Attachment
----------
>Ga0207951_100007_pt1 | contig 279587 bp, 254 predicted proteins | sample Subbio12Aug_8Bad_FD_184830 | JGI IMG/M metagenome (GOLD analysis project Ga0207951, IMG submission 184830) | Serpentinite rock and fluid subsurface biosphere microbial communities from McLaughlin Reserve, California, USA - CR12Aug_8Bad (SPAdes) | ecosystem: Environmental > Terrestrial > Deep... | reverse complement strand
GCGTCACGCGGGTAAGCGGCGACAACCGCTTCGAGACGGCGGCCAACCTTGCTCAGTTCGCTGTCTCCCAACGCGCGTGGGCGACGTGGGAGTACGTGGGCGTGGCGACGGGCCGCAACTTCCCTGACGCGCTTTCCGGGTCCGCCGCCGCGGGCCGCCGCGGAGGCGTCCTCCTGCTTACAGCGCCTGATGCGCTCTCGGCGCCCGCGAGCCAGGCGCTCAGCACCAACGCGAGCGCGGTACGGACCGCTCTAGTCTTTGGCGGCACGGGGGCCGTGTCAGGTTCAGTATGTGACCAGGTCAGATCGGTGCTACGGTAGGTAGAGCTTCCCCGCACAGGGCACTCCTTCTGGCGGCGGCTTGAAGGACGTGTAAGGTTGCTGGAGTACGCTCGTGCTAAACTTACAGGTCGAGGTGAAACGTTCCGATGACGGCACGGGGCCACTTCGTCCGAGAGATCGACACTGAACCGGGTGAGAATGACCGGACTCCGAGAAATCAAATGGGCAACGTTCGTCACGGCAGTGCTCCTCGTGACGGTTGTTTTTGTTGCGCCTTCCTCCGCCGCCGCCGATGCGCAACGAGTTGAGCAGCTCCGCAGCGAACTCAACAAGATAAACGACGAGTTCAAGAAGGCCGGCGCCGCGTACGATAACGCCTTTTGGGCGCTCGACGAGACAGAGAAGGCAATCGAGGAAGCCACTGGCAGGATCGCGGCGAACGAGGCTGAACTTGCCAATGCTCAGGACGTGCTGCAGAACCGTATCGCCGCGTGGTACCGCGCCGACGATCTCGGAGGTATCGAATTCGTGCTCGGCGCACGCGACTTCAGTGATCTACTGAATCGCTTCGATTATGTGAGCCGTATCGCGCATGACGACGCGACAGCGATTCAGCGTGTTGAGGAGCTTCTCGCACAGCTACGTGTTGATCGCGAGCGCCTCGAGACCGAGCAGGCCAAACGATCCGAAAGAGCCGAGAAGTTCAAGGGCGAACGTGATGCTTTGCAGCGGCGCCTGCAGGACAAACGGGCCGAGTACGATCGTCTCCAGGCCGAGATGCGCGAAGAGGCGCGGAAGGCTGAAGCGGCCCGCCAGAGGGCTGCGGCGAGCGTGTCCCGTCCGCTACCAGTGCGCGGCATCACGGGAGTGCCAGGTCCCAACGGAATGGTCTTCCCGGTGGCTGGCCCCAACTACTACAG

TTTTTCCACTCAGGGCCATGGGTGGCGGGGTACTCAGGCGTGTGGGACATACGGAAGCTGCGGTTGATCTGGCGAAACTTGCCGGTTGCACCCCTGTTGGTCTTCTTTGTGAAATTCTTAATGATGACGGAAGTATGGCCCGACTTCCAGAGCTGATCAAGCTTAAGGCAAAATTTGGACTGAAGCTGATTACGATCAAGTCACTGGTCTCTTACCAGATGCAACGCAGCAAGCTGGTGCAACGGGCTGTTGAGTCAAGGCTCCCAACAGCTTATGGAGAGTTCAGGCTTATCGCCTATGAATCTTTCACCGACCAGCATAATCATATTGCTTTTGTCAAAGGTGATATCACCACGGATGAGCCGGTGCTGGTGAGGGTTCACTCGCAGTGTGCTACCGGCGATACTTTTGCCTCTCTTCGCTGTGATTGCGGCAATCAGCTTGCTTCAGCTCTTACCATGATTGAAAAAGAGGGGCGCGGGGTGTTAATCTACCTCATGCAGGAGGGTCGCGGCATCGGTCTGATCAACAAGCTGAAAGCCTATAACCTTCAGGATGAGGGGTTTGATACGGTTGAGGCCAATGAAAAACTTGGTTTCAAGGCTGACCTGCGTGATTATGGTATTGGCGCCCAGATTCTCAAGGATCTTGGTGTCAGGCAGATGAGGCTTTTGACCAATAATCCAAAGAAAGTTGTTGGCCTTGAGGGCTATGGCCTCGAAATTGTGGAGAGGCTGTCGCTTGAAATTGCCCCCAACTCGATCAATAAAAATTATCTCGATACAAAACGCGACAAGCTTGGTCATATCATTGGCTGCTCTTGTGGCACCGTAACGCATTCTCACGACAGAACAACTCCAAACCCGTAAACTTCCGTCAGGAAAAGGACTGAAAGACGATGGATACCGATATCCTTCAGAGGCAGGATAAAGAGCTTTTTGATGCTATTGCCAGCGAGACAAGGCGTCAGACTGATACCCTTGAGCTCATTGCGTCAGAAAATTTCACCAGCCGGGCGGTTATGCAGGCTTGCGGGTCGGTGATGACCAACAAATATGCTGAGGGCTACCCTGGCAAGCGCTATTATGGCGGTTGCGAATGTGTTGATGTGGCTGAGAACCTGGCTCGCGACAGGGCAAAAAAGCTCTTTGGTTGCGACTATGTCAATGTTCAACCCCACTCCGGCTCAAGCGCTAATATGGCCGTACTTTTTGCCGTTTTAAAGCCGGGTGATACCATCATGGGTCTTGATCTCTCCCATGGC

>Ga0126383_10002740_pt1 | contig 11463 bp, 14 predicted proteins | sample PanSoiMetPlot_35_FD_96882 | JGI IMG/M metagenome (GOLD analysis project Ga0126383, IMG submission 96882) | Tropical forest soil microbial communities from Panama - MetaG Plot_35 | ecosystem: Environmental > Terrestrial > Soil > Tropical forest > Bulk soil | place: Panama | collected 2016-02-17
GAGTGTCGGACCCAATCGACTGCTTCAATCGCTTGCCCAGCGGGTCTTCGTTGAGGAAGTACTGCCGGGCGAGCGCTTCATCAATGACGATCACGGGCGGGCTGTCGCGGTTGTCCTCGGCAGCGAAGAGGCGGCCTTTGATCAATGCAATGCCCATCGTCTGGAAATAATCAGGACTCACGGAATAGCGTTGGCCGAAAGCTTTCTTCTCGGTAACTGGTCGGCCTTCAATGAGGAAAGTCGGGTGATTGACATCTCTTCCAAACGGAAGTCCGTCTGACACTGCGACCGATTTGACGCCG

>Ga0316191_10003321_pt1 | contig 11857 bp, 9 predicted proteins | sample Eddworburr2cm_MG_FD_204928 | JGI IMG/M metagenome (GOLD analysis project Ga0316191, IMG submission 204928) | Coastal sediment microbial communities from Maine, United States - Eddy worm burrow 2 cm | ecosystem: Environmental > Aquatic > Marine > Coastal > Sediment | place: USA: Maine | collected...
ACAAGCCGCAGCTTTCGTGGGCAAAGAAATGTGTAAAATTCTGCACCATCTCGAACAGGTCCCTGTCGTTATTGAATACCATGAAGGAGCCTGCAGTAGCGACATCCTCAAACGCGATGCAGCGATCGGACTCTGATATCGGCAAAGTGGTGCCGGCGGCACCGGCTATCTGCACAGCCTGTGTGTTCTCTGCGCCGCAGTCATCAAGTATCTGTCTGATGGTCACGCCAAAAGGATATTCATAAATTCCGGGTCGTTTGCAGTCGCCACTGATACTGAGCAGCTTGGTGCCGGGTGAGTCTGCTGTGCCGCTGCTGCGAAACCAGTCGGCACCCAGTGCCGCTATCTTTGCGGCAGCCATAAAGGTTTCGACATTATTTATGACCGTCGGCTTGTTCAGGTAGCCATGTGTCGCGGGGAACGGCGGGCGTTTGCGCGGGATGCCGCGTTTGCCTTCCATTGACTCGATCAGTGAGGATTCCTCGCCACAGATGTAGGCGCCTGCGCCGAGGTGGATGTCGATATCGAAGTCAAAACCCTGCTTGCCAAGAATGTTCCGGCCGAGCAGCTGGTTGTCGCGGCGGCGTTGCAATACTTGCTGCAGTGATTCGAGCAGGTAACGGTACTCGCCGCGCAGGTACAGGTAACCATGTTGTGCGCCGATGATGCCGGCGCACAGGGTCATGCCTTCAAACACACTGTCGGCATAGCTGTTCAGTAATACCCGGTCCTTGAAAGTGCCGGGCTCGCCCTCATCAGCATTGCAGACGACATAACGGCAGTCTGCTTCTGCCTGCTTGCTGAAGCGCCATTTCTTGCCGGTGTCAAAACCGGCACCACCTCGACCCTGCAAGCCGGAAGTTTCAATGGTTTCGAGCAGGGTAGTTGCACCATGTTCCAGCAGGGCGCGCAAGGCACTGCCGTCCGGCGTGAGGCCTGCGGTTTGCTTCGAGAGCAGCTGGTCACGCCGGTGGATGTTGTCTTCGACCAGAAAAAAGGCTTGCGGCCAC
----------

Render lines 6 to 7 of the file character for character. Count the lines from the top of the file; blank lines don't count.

>Ga0316191_10003321_pt1 | contig 11857 bp, 9 predicted proteins | sample Eddworburr2cm_MG_FD_204928 | JGI IMG/M metagenome (GOLD analysis project Ga0316191, IMG submission 204928) | Coastal sediment microbial communities from Maine, United States - Eddy worm burrow 2 cm | ecosystem: Environmental > Aquatic > Marine > Coastal > Sediment | place: USA: Maine | collected...
ACAAGCCGCAGCTTTCGTGGGCAAAGAAATGTGTAAAATTCTGCACCATCTCGAACAGGTCCCTGTCGTTATTGAATACCATGAAGGAGCCTGCAGTAGCGACATCCTCAAACGCGATGCAGCGATCGGACTCTGATATCGGCAAAGTGGTGCCGGCGGCACCGGCTATCTGCACAGCCTGTGTGTTCTCTGCGCCGCAGTCATCAAGTATCTGTCTGATGGTCACGCCAAAAGGATATTCATAAATTCCGGGTCGTTTGCAGTCGCCACTGATACTGAGCAGCTTGGTGCCGGGTGAGTCTGCTGTGCCGCTGCTGCGAAACCAGTCGGCACCCAGTGCCGCTATCTTTGCGGCAGCCATAAAGGTTTCGACATTATTTATGACCGTCGGCTTGTTCAGGTAGCCATGTGTCGCGGGGAACGGCGGGCGTTTGCGCGGGATGCCGCGTTTGCCTTCCATTGACTCGATCAGTGAGGATTCCTCGCCACAGATGTAGGCGCCTGCGCCGAGGTGGATGTCGATATCGAAGTCAAAACCCTGCTTGCCAAGAATGTTCCGGCCGAGCAGCTGGTTGTCGCGGCGGCGTTGCAATACTTGCTGCAGTGATTCGAGCAGGTAACGGTACTCGCCGCGCAGGTACAGGTAACCATGTTGTGCGCCGATGATGCCGGCGCACAGGGTCATGCCTTCAAACACACTGTCGGCATAGCTGTTCAGTAATACCCGGTCCTTGAAAGTGCCGGGCTCGCCCTCATCAGCATTGCAGACGACATAACGGCAGTCTGCTTCTGCCTGCTTGCTGAAGCGCCATTTCTTGCCGGTGTCAAAACCGGCACCACCTCGACCCTGCAAGCCGGAAGTTTCAATGGTTTCGAGCAGGGTAGTTGCACCATGTTCCAGCAGGGCGCGCAAGGCACTGCCGTCCGGCGTGAGGCCTGCGGTTTGCTTCGAGAGCAGCTGGTCACGCCGGTGGATGTTGTCTTCGACCAGAAAAAAGGCTTGCGGCCAC